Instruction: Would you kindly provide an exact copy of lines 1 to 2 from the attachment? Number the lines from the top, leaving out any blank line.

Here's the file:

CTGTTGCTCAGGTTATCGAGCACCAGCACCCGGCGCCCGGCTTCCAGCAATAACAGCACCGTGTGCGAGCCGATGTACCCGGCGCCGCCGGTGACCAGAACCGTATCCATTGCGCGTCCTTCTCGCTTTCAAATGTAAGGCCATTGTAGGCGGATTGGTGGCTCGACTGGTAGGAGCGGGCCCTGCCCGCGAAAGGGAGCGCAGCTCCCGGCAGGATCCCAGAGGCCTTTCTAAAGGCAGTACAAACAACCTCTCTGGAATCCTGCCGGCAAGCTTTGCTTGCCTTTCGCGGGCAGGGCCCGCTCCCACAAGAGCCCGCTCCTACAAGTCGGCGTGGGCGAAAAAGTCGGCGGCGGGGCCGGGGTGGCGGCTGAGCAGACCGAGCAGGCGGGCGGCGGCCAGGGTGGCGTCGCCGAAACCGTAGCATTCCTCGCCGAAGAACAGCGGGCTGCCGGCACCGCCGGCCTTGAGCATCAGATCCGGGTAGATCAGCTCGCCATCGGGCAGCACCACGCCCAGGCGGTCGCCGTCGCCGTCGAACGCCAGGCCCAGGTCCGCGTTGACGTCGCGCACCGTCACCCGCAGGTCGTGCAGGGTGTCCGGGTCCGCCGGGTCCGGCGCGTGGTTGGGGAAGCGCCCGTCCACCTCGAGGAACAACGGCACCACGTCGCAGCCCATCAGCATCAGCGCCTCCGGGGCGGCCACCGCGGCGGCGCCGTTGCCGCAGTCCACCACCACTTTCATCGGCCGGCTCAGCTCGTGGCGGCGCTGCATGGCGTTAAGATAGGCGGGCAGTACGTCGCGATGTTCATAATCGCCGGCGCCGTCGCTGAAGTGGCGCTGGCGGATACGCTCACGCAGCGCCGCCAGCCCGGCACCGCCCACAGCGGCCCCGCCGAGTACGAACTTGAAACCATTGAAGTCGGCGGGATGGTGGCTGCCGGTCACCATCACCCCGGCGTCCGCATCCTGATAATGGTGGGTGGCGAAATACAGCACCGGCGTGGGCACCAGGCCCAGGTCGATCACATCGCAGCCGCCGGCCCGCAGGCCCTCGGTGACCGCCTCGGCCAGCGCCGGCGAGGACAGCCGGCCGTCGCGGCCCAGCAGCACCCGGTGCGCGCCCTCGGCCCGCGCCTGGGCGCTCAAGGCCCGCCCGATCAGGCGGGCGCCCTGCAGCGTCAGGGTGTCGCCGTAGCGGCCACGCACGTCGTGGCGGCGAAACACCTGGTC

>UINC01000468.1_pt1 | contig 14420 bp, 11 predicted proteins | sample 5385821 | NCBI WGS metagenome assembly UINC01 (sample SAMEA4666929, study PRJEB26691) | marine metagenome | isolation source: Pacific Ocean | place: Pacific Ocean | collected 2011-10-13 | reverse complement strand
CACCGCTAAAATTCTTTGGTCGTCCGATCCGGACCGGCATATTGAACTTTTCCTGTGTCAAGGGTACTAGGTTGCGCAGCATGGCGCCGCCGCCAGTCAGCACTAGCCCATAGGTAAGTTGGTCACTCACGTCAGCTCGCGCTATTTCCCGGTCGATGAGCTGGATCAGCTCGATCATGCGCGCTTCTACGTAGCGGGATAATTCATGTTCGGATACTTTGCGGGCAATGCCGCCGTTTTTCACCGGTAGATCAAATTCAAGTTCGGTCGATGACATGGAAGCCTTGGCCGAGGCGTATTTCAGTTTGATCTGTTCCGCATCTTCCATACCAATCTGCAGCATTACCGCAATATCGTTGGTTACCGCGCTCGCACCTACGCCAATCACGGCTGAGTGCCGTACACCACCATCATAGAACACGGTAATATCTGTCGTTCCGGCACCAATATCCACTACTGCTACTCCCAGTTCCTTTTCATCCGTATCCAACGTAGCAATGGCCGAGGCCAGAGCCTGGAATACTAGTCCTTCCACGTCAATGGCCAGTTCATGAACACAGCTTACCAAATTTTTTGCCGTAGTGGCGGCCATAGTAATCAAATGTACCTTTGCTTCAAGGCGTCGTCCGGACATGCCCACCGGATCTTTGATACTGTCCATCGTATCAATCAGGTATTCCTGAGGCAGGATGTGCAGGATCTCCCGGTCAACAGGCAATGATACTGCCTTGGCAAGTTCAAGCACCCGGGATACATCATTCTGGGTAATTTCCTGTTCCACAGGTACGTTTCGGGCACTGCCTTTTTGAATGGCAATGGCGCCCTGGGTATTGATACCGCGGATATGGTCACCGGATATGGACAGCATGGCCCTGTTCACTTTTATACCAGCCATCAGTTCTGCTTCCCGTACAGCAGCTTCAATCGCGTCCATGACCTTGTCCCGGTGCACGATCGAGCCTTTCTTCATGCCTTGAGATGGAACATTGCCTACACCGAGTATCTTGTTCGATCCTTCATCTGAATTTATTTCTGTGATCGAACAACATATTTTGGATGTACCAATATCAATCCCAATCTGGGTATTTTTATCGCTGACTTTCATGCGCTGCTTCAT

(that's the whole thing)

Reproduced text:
CTGTTGCTCAGGTTATCGAGCACCAGCACCCGGCGCCCGGCTTCCAGCAATAACAGCACCGTGTGCGAGCCGATGTACCCGGCGCCGCCGGTGACCAGAACCGTATCCATTGCGCGTCCTTCTCGCTTTCAAATGTAAGGCCATTGTAGGCGGATTGGTGGCTCGACTGGTAGGAGCGGGCCCTGCCCGCGAAAGGGAGCGCAGCTCCCGGCAGGATCCCAGAGGCCTTTCTAAAGGCAGTACAAACAACCTCTCTGGAATCCTGCCGGCAAGCTTTGCTTGCCTTTCGCGGGCAGGGCCCGCTCCCACAAGAGCCCGCTCCTACAAGTCGGCGTGGGCGAAAAAGTCGGCGGCGGGGCCGGGGTGGCGGCTGAGCAGACCGAGCAGGCGGGCGGCGGCCAGGGTGGCGTCGCCGAAACCGTAGCATTCCTCGCCGAAGAACAGCGGGCTGCCGGCACCGCCGGCCTTGAGCATCAGATCCGGGTAGATCAGCTCGCCATCGGGCAGCACCACGCCCAGGCGGTCGCCGTCGCCGTCGAACGCCAGGCCCAGGTCCGCGTTGACGTCGCGCACCGTCACCCGCAGGTCGTGCAGGGTGTCCGGGTCCGCCGGGTCCGGCGCGTGGTTGGGGAAGCGCCCGTCCACCTCGAGGAACAACGGCACCACGTCGCAGCCCATCAGCATCAGCGCCTCCGGGGCGGCCACCGCGGCGGCGCCGTTGCCGCAGTCCACCACCACTTTCATCGGCCGGCTCAGCTCGTGGCGGCGCTGCATGGCGTTAAGATAGGCGGGCAGTACGTCGCGATGTTCATAATCGCCGGCGCCGTCGCTGAAGTGGCGCTGGCGGATACGCTCACGCAGCGCCGCCAGCCCGGCACCGCCCACAGCGGCCCCGCCGAGTACGAACTTGAAACCATTGAAGTCGGCGGGATGGTGGCTGCCGGTCACCATCACCCCGGCGTCCGCATCCTGATAATGGTGGGTGGCGAAATACAGCACCGGCGTGGGCACCAGGCCCAGGTCGATCACATCGCAGCCGCCGGCCCGCAGGCCCTCGGTGACCGCCTCGGCCAGCGCCGGCGAGGACAGCCGGCCGTCGCGGCCCAGCAGCACCCGGTGCGCGCCCTCGGCCCGCGCCTGGGCGCTCAAGGCCCGCCCGATCAGGCGGGCGCCCTGCAGCGTCAGGGTGTCGCCGTAGCGGCCACGCACGTCGTGGCGGCGAAACACCTGGTC

>UINC01000468.1_pt1 | contig 14420 bp, 11 predicted proteins | sample 5385821 | NCBI WGS metagenome assembly UINC01 (sample SAMEA4666929, study PRJEB26691) | marine metagenome | isolation source: Pacific Ocean | place: Pacific Ocean | collected 2011-10-13 | reverse complement strand